Last week, retired Lord Justice of the Court of Appeal, Sir Peter Gross, addressed an audience on the importance of maintaining high standards of expert witness evidence at the annual Bond Solon Conference.[i]
This is becoming an increasingly popular topic for discussion, especially among practising and non-practising members of the judiciary.
In edition 290 of BC Disease News (here), for example, we reported the views of Davies LJ and Rt Hon Lord Neuberger of Abbotsbury, both of whom gave speeches on the quality and reliability of expert evidence at the Expert Witness Institute (EWI) Annual Conference, back in September 2019.
In the near future, the EWI is expected to launch a new ‘Certified Member’ scheme, with Spencer J predicting that the ‘gold-standard’ expert directory engendered will be recognised by the judiciary and instructing lawyers as the authoritative source of ‘talent ... education, training, understanding and experience’.
Sir Peter was, as others before have been, triggered by the conduct of Dr. Asef Zafar in a recent personal injury claim.
In October 2018, the general practitioner was held in contempt of court and handed a six-month suspended sentence for manufacturing a false statement at the command of instructing solicitors, as verified by a statement of truth – click here to read our analysis of the Court of Appeal’s guidance on committal proceedings.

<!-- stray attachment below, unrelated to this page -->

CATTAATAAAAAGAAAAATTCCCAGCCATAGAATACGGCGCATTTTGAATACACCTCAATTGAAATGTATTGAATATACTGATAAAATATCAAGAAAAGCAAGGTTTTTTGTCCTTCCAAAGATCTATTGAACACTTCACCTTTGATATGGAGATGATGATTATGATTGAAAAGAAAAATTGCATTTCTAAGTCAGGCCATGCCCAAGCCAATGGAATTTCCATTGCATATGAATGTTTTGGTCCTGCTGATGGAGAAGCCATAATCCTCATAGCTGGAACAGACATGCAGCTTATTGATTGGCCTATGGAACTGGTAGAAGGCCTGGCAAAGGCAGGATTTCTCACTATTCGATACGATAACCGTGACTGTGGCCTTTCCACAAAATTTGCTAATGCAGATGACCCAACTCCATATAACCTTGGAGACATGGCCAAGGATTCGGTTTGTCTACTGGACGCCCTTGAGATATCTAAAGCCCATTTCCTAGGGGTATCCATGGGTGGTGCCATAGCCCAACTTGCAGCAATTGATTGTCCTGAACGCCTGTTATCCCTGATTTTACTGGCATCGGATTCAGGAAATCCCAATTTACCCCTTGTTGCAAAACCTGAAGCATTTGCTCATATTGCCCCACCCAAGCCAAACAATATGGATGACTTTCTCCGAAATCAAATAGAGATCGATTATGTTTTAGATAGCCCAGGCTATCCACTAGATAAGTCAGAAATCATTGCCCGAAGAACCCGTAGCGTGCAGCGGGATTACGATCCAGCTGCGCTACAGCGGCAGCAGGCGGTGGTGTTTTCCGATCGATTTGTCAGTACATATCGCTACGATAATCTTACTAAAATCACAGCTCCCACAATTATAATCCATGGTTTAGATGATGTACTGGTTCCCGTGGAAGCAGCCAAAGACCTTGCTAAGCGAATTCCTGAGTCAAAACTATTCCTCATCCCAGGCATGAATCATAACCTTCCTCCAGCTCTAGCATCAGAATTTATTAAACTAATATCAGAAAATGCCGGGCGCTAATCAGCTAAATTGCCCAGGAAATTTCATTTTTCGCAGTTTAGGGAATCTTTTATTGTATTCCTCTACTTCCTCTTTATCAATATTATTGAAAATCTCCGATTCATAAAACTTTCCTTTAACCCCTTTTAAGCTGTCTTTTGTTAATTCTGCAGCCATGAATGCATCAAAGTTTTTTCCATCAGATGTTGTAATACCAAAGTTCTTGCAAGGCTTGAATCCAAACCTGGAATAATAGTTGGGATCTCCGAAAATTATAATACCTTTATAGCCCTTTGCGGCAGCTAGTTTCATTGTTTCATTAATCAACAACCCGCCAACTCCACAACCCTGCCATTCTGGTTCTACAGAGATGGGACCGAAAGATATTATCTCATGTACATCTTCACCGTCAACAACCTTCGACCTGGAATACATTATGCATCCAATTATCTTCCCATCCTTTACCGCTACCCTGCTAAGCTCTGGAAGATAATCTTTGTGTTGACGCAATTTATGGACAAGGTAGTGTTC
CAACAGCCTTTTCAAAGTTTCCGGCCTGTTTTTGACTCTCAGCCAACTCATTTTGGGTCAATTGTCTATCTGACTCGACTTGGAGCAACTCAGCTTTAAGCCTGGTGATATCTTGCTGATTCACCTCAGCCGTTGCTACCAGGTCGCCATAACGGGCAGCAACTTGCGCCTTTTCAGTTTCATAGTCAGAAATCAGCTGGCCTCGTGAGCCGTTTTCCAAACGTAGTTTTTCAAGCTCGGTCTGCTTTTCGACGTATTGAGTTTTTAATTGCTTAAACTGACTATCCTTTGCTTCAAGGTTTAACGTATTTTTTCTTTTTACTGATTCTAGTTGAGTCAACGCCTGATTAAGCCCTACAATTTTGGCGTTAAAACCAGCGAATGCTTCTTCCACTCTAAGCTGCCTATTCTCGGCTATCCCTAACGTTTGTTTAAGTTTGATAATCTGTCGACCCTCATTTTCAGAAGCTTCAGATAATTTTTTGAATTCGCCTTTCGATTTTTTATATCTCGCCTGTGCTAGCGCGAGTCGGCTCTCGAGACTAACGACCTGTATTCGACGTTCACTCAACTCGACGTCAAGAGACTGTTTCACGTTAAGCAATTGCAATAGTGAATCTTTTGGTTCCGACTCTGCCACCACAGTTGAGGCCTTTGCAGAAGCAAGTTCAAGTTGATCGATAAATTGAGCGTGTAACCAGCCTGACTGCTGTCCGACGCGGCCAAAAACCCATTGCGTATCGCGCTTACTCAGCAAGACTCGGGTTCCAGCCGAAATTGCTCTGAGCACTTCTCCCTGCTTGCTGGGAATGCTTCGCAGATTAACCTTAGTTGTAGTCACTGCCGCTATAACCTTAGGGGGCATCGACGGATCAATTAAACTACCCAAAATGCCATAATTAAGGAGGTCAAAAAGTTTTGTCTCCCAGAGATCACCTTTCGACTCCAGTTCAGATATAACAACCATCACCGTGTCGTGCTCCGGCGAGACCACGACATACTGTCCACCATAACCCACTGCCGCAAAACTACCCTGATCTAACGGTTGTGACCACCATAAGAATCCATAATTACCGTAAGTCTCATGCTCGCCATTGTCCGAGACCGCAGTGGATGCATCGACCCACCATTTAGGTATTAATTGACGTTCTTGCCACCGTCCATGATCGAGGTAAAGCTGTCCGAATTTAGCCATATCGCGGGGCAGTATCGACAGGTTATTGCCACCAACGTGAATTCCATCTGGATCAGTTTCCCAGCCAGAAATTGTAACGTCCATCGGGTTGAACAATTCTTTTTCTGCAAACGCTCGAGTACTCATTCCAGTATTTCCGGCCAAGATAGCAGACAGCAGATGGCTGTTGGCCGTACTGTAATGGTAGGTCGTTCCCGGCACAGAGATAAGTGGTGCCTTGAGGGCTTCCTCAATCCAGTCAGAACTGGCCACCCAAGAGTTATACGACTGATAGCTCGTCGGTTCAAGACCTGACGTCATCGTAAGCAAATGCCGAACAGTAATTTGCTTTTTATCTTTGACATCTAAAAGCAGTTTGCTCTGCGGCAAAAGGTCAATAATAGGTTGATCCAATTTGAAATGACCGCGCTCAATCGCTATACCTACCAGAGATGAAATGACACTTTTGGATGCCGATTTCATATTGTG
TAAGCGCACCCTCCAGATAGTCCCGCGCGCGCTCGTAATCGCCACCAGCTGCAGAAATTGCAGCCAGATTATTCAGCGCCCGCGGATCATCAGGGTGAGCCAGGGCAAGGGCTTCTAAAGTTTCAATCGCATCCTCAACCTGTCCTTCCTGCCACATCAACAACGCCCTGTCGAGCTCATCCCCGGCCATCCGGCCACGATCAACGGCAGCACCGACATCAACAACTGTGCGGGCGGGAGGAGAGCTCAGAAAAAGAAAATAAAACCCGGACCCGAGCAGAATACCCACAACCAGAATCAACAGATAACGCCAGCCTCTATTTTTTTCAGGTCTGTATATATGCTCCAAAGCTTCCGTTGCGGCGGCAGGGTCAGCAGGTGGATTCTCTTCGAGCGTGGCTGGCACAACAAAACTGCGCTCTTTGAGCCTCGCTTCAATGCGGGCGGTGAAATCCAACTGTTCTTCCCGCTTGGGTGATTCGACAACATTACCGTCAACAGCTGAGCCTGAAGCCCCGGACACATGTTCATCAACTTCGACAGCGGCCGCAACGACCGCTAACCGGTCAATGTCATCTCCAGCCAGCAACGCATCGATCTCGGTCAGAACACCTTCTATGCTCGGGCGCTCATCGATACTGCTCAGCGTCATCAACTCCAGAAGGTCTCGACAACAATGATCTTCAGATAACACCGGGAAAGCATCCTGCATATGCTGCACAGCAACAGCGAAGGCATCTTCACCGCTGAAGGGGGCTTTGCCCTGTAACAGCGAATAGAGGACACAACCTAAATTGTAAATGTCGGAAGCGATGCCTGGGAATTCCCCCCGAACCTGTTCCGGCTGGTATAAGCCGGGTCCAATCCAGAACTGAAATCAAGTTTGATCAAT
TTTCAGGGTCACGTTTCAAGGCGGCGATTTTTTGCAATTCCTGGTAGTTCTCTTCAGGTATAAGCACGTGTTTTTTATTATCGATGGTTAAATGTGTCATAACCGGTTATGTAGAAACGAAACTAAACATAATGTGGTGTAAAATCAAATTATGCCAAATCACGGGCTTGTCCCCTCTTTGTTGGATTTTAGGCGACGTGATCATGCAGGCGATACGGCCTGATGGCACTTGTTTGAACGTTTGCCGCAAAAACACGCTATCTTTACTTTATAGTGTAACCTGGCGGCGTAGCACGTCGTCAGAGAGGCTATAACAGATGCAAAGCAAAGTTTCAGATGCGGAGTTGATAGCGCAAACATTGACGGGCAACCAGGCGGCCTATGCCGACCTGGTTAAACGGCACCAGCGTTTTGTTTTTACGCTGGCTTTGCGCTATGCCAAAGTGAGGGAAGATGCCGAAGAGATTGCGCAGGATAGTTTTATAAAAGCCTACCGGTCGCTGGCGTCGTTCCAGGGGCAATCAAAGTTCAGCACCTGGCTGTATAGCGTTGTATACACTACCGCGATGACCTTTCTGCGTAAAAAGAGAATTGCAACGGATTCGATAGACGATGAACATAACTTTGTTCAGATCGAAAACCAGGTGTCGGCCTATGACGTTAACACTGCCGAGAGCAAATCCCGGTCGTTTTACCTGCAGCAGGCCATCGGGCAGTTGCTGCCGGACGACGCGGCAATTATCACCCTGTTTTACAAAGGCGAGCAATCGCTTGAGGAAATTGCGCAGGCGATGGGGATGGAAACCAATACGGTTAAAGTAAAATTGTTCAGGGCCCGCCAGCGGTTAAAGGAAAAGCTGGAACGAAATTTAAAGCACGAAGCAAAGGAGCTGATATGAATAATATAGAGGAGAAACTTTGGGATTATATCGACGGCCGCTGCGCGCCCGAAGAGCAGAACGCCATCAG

He considers that the fate of Dr. Zafar is testament to the Courts’ new ‘robust’ approach to fraudulent and dishonest claims.
Experts who fall ‘short of the mark’ are, more than ever before, susceptible to having their reports ruled ‘inadmissible or of little or no weight’, facing negligence claims advanced by instructing parties, finding that they have been reported to a regulatory or disciplinary body, or suffering costs sanctions in litigation.
In ‘extreme cases’, such as the Zafar case, experts can anticipate that defendant parties (including indemnifying insurers) will pursue them as contemnors or refer them to the Director of Public Prosecutions (DPP) for perjury.
The former Court of Appeal judge went on to emphasise that experts should, as the Civil Justice Council’s (CJC) Guidance suggests, ‘resist any pressure, whether subtle and unstated or express’, to avoid becoming a ‘mere mouthpiece’ for the instructing party.
The duty of experts to help the court overrides any duties owed to instructing and paying parties, elsewise the judicial process could be ‘undermined’. Effectively, a judge should be able to ‘trust’ advice, even if a judge ‘strongly’ disagrees with it – the expert must pass a test of ‘independence’ and ‘impartiality’:
‘Would I give this evidence if given the same instructions by another party?’
[i] ‘Expert who “fall short” face “much more robust” response’ (11 November 2019 Litigation Futures) <https://www.litigationfutures.com/news/expert-who-fall-short-face-much-more-robust-response> accessed 13 November 2019.